This seems to be a consistent methodological difference. The methodological differences between pollsters are complicated and various, and some of them work in opposite directions (ICM, for example, also reallocate don’t knows in a way that helps Labour) but the most obvious one at the moment is probably the approach to turnout. Traditionally British pollsters have accounted for people’s likelihood to vote by getting respondents to estimate their own likelihood to vote – put crudely, they ask people to say how likely they are to vote on a scale of 0 to 10, and then either weight them accordingly (someone who says they are 8/10 likely to vote is only counted as 8/10ths of someone who says 10/10), or apply a cut off, ignoring people who rate their chances below 5/10 or 9/10 or 10/10. Since 2015 several companies, including YouGov and Ipsos MORI, have also factored in whether people say they have voted in the past, weighting down past non-voters.

ICM and ComRes have adopted new approaches. Rather than basing their turnout model on people’s self-reported likelihood to vote, they base it on their demographics – estimating respondent’s likelihood to vote based on their age and social grade – the assumption being that younger people and working class people will remain less likely than older, more middle class people to vote. This tends to have the effect of making the results substantially more Conservative, less Labour, meaning that ICM and ComRes tend to produce some of the biggest Tory leads.

Full tabs for the ICM poll are here and the Survation poll here.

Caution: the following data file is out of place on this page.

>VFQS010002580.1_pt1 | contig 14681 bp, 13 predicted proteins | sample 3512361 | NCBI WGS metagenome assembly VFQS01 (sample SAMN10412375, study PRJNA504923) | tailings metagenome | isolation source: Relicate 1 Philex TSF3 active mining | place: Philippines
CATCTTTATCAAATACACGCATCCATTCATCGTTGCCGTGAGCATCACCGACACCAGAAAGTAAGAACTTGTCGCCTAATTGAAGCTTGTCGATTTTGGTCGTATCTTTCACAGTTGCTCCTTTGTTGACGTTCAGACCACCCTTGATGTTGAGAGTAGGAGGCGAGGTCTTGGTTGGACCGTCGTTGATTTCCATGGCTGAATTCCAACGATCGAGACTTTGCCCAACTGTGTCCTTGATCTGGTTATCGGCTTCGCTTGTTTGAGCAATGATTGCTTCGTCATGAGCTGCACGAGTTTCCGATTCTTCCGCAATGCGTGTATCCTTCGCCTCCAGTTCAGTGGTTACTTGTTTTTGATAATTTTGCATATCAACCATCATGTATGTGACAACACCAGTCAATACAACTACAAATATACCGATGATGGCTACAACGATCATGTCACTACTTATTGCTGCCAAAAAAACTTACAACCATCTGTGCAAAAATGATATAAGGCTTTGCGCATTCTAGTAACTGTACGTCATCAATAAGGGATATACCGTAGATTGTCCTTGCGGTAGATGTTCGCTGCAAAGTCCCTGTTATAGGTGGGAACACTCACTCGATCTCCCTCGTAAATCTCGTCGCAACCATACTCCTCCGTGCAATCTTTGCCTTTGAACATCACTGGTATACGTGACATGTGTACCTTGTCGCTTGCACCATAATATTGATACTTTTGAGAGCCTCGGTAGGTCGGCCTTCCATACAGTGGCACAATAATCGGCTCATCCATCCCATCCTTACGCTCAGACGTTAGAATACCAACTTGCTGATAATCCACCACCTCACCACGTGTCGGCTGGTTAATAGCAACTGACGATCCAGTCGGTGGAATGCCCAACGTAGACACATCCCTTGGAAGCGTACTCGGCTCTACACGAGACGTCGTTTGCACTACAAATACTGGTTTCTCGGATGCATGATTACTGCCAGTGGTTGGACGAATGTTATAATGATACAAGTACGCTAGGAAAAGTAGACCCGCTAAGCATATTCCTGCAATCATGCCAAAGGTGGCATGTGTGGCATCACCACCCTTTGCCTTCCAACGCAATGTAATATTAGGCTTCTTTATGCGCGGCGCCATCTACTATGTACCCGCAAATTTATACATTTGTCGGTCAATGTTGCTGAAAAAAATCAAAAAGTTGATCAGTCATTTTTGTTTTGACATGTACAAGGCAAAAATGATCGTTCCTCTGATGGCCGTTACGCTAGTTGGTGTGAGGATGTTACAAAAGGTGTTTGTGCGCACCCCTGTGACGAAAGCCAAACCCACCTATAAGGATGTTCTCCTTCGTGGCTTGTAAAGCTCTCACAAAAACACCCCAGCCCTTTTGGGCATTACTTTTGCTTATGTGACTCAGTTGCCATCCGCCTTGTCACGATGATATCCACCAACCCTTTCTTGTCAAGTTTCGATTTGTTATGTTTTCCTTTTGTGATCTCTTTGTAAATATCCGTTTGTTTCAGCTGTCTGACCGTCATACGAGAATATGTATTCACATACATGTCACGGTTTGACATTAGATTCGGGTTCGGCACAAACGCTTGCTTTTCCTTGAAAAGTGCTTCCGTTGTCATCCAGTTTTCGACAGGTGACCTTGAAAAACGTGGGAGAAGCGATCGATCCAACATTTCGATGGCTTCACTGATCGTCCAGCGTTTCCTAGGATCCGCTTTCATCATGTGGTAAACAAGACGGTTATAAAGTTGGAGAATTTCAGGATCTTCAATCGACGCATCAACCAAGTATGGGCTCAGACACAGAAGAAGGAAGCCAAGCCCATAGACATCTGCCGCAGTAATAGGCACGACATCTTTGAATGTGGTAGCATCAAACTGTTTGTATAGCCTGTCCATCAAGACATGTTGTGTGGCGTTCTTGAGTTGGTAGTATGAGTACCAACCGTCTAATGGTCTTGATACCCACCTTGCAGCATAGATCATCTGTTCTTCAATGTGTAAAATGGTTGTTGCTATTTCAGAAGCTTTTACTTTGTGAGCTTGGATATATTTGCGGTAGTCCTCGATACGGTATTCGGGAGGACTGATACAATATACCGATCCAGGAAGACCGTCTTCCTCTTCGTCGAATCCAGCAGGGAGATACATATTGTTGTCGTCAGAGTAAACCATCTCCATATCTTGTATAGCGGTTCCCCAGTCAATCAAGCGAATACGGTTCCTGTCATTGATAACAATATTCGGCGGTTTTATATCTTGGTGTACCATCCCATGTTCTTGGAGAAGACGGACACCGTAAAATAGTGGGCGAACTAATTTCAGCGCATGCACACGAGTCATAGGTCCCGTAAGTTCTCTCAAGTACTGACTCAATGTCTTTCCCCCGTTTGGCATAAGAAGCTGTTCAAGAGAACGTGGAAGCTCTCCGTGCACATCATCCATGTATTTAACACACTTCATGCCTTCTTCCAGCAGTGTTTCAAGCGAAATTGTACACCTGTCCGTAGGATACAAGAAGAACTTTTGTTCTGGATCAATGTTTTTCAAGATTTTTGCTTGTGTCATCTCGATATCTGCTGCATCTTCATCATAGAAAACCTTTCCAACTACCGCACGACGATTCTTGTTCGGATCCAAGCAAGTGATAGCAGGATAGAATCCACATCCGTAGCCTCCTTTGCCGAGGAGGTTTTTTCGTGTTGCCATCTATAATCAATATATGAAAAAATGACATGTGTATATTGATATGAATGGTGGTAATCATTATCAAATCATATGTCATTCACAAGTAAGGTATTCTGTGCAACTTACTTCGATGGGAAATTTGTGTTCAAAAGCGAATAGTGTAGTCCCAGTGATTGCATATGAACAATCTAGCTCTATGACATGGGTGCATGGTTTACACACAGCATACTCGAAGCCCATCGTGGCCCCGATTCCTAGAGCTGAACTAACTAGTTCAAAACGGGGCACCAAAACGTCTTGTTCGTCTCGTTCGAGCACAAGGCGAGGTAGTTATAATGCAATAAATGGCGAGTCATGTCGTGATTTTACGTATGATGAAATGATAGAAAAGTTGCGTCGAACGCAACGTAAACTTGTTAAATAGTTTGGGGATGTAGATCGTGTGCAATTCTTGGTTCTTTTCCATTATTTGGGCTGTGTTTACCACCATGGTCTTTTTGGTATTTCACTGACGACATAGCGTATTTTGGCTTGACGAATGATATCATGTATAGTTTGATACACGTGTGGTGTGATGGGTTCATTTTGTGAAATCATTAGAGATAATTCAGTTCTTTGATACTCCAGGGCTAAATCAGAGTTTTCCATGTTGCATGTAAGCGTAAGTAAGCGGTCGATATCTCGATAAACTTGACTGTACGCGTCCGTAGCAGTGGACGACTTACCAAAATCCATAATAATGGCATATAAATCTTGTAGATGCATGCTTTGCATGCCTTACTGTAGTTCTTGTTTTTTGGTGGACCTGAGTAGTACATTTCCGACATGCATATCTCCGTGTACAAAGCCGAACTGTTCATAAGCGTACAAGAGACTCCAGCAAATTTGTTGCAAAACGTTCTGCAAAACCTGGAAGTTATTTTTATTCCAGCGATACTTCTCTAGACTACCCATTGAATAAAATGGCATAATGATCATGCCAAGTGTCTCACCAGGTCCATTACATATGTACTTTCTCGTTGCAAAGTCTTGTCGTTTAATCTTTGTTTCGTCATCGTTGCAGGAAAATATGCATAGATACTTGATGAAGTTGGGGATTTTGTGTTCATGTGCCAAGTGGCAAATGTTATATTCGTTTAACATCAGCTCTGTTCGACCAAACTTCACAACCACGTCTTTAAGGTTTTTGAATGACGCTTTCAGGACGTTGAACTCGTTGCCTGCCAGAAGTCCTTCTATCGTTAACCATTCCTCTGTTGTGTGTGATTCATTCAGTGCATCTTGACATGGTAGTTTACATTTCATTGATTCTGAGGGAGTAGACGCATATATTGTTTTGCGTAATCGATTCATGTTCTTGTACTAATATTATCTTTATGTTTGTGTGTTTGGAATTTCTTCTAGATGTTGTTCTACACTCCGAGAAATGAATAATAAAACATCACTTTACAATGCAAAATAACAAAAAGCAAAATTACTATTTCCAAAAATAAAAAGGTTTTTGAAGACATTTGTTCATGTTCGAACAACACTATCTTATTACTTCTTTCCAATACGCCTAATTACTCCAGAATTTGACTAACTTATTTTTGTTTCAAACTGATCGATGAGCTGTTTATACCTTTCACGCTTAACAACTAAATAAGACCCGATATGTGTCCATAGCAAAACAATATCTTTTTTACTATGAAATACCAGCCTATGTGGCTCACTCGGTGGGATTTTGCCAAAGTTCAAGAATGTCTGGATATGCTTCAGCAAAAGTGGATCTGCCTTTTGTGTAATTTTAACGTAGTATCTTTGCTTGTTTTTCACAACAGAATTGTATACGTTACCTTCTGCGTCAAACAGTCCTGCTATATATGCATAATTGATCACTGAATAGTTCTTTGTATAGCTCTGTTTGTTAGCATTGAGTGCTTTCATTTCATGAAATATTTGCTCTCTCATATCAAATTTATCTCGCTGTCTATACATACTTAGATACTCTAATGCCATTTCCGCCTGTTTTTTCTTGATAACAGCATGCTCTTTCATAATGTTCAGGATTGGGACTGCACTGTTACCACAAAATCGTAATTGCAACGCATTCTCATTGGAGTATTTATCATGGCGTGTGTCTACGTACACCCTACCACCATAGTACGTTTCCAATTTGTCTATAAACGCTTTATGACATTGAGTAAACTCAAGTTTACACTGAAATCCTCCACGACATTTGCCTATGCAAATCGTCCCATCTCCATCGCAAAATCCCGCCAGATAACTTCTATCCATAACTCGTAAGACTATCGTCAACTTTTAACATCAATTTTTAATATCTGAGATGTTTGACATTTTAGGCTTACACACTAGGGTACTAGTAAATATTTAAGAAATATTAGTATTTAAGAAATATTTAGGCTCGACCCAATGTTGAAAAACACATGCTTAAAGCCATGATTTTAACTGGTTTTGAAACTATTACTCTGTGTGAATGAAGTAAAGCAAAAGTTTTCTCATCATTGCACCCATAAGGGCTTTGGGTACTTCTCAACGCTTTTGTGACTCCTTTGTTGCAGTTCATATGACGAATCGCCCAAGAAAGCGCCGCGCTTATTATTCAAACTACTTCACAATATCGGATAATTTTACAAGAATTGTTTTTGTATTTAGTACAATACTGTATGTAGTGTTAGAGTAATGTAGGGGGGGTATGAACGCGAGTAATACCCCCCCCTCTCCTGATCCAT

There have been two new voting intention polls today. A new Kantar poll has topline figures of CON 44%(-4), LAB 28%(+4), LDEM 11%(nc), UKIP 8%(+1). The Tory lead has narrowed significantly since their previous poll a week ago, but this is likely to something of a reversion to the mean after very large 24 point lead in their previous poll. Full tabs are here.

There was also a Survation poll for Good Morning Britain. This had topline voting intentions of CON 47%, LAB 30%, LDEM 7%, UKIP 4%, GRN 3%. The Tory lead is in line with other companies, but the Lib Dems on just seven is lower than we’ve seen in other recent polls. Note that the poll was conducted by telephone, meaning there are now phone polls from Survation and Ipsos MORI, with all the other companies polling this election using online methodologies. That said there don’t seem to be any obvious difference between the Tory leads in telephone and online polls (though the two phone companies are showing the lowest UKIP figures). Tabs for Survation are here.